How to prepare your kids for financial adulthood

Nick Dalmaso
Nick Dalmaso August 14, 2017
Illustration of a man and woman putting money into savings and checkings account

This is part two of a two-part series about teaching your children sound financial habits that will last a lifetime.

In my last post, I wrote about instilling great habits in your children, encouraging the value of hard work and saving money.

Today I want to focus on that age where they’re about to take their first real steps into adulthood. As a father of four boys, there is no shortage of things that occupy my mind when it comes to where they are and what they might be doing, and I know I’ll worry about them no matter how old they (and I) become.

I’m always looking for ways to prepare them for life beyond the protective ‘nest’ at home. And as they grow more independent, my wife and I – just like any parent – want to make certain our kids are financially independent as well. On the surface that is simple: spend less than you make. Beyond that truth, however, are layers of additional complexity: How do you not only save but make sure the money you work hard to earn also works hard for you over time?

What message are you sending?

No matter what socio-economic bracket you fit into, I think most parents wonder what messages they are truly sending their children. One of my biggest concerns has been whether they really understand the value of money. I suspect many parents just let their kids figure it out and hope they will get it right when they start working and start paying real bills.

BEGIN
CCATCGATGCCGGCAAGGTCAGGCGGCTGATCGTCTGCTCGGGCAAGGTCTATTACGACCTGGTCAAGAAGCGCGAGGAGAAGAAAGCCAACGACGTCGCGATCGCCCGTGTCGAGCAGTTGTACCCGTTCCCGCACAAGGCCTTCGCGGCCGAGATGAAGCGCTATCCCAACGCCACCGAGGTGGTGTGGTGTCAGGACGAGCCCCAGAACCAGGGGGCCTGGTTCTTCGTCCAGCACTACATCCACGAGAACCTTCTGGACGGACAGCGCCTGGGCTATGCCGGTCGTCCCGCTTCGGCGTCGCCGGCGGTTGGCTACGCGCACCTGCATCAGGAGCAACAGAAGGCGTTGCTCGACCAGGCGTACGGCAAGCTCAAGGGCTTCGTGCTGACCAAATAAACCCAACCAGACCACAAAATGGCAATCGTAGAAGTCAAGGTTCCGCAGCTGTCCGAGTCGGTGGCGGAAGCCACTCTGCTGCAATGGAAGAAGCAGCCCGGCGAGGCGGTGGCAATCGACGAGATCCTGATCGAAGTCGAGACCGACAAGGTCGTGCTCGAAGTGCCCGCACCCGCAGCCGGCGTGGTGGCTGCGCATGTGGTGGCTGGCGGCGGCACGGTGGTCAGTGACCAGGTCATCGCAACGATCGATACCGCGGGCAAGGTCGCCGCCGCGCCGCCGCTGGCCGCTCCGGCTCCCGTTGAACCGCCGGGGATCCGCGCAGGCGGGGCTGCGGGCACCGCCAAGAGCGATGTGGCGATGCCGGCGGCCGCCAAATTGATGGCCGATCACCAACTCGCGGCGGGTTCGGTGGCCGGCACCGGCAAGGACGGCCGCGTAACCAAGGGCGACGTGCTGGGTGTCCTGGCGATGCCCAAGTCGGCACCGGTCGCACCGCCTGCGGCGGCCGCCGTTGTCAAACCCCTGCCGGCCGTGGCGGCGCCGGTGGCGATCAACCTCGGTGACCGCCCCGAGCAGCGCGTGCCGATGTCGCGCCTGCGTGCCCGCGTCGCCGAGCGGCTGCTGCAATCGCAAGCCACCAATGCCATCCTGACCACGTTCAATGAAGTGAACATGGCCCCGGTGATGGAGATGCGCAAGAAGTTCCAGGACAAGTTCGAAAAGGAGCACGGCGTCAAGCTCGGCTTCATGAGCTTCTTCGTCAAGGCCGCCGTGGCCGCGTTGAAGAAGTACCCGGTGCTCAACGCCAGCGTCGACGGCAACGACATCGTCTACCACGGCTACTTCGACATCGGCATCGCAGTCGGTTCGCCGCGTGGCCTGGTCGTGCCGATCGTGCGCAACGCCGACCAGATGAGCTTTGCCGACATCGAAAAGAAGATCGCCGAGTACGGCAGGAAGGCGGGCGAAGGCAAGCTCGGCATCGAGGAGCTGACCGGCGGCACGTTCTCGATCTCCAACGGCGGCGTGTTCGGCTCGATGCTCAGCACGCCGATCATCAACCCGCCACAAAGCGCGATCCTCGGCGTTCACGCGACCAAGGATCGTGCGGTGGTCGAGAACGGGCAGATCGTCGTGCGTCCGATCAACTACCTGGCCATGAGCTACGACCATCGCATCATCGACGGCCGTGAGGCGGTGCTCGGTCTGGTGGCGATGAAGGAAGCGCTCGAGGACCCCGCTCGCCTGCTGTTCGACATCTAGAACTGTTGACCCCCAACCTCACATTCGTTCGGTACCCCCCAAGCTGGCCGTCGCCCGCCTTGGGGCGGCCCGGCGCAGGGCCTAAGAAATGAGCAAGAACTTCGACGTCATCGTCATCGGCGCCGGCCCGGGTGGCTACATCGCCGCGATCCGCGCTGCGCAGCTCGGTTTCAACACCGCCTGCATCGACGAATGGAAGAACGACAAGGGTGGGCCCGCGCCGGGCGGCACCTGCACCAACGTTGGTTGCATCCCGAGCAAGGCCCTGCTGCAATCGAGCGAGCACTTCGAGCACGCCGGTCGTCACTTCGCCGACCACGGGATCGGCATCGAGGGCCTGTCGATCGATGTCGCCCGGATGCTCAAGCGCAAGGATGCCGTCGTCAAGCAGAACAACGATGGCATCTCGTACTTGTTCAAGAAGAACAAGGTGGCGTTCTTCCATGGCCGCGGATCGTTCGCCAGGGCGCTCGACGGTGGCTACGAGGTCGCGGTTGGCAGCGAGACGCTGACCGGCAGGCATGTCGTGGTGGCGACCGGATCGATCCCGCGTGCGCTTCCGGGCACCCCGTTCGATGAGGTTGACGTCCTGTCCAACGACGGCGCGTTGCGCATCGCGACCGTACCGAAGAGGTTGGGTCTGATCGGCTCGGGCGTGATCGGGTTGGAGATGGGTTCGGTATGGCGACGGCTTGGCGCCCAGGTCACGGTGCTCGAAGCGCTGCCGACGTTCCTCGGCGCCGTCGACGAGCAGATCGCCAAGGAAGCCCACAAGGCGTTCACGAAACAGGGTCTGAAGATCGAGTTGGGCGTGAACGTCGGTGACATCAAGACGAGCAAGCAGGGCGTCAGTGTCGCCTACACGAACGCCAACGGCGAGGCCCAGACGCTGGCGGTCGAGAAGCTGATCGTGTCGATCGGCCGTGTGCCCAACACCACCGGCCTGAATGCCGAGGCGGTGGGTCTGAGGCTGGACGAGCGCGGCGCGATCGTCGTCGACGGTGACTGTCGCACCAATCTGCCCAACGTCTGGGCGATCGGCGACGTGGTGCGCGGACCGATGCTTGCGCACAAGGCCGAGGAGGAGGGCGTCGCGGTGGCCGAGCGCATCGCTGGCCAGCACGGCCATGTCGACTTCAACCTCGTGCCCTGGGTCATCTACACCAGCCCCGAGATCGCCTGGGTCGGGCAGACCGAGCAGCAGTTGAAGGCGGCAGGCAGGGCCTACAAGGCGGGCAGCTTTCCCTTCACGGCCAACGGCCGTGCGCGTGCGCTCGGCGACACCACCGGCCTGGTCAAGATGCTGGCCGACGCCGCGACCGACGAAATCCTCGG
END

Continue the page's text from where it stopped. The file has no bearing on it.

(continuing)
I have been in the financial services industry my entire career. While there is the slight possibility that some of my investing knowledge was picked up around the house through some sort of informal osmosis, my kids were never given the opportunity to learn about, or participate in investing on their own. I had a growing fear of sending them out into the world without an understanding of how to manage and invest their money.

The Test

A few years back, we gave each of our four boys an equal amount of money in a checking account and instructed them not to spend it, but to invest it. No other instructions were given.

To my chagrin, not one of the boys took the initiative to invest the money. Their checking accounts paid little or no interest and given the cost of inflation they effectively were losing money every day.

After a year had passed, I called the brood to a family meeting. I was slightly relieved to hear that they had reached out to a family friend who was a broker at a large Wall Street firm for help, but his response was clear and simple: It was just too little money for him to help.

They informed me that they had also spent some time online and they had happened upon some established online brokerage firms. My youngest, who was still in high school, commented that each place they reached out to was ‘too noisy.’ Interpretation: Each place they had contacted, knowing full well they were searching for guidance, seemed to be adding confusion for confusion’s sake. “We need a place to invest, but we are not professionals,” my youngest son confessed.

Avoiding the ‘no interest’ market

My kids have never known an environment where you put money into a bank account and you could expect interest compounding. With the lowest rates of return in decades, you have to be middle aged to remember those times. In the 1970s, if you put your money into CDs or a savings account, you could expect a 10% annualized return. Back then, it was easy to understand why saving made sense and you could quickly see impressive results. Those days are gone.